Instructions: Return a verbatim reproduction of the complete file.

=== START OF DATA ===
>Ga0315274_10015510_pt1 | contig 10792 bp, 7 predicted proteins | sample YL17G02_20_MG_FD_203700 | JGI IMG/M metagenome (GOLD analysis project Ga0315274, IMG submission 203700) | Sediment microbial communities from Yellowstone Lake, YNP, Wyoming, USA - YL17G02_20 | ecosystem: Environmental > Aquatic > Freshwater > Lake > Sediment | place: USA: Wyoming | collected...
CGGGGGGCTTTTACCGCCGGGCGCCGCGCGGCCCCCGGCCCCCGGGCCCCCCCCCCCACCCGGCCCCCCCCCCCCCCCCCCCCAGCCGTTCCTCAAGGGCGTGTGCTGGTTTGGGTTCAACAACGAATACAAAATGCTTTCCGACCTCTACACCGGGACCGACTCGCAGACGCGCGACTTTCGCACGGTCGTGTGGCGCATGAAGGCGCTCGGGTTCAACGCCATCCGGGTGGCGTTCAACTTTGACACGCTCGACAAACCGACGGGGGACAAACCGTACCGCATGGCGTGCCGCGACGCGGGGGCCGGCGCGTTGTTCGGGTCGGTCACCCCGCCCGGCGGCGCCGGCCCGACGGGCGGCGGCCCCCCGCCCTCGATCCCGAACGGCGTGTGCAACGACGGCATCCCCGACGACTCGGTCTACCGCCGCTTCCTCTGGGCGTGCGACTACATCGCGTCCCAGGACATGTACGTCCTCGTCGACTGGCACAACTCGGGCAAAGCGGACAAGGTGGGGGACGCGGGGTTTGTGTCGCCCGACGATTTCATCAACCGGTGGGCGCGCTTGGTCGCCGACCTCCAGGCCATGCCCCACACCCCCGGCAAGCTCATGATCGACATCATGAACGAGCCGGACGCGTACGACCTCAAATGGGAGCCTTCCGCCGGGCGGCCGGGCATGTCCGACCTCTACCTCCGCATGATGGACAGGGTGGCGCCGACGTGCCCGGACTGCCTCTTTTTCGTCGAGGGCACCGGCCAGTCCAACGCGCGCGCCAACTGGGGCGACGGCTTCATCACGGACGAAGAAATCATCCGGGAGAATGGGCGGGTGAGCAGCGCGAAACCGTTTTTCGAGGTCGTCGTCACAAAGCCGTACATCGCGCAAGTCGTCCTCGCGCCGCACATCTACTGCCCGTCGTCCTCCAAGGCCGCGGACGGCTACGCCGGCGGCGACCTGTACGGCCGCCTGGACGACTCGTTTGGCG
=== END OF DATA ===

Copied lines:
>Ga0315274_10015510_pt1 | contig 10792 bp, 7 predicted proteins | sample YL17G02_20_MG_FD_203700 | JGI IMG/M metagenome (GOLD analysis project Ga0315274, IMG submission 203700) | Sediment microbial communities from Yellowstone Lake, YNP, Wyoming, USA - YL17G02_20 | ecosystem: Environmental > Aquatic > Freshwater > Lake > Sediment | place: USA: Wyoming | collected...
CGGGGGGCTTTTACCGCCGGGCGCCGCGCGGCCCCCGGCCCCCGGGCCCCCCCCCCCACCCGGCCCCCCCCCCCCCCCCCCCCAGCCGTTCCTCAAGGGCGTGTGCTGGTTTGGGTTCAACAACGAATACAAAATGCTTTCCGACCTCTACACCGGGACCGACTCGCAGACGCGCGACTTTCGCACGGTCGTGTGGCGCATGAAGGCGCTCGGGTTCAACGCCATCCGGGTGGCGTTCAACTTTGACACGCTCGACAAACCGACGGGGGACAAACCGTACCGCATGGCGTGCCGCGACGCGGGGGCCGGCGCGTTGTTCGGGTCGGTCACCCCGCCCGGCGGCGCCGGCCCGACGGGCGGCGGCCCCCCGCCCTCGATCCCGAACGGCGTGTGCAACGACGGCATCCCCGACGACTCGGTCTACCGCCGCTTCCTCTGGGCGTGCGACTACATCGCGTCCCAGGACATGTACGTCCTCGTCGACTGGCACAACTCGGGCAAAGCGGACAAGGTGGGGGACGCGGGGTTTGTGTCGCCCGACGATTTCATCAACCGGTGGGCGCGCTTGGTCGCCGACCTCCAGGCCATGCCCCACACCCCCGGCAAGCTCATGATCGACATCATGAACGAGCCGGACGCGTACGACCTCAAATGGGAGCCTTCCGCCGGGCGGCCGGGCATGTCCGACCTCTACCTCCGCATGATGGACAGGGTGGCGCCGACGTGCCCGGACTGCCTCTTTTTCGTCGAGGGCACCGGCCAGTCCAACGCGCGCGCCAACTGGGGCGACGGCTTCATCACGGACGAAGAAATCATCCGGGAGAATGGGCGGGTGAGCAGCGCGAAACCGTTTTTCGAGGTCGTCGTCACAAAGCCGTACATCGCGCAAGTCGTCCTCGCGCCGCACATCTACTGCCCGTCGTCCTCCAAGGCCGCGGACGGCTACGCCGGCGGCGACCTGTACGGCCGCCTGGACGACTCGTTTGGCG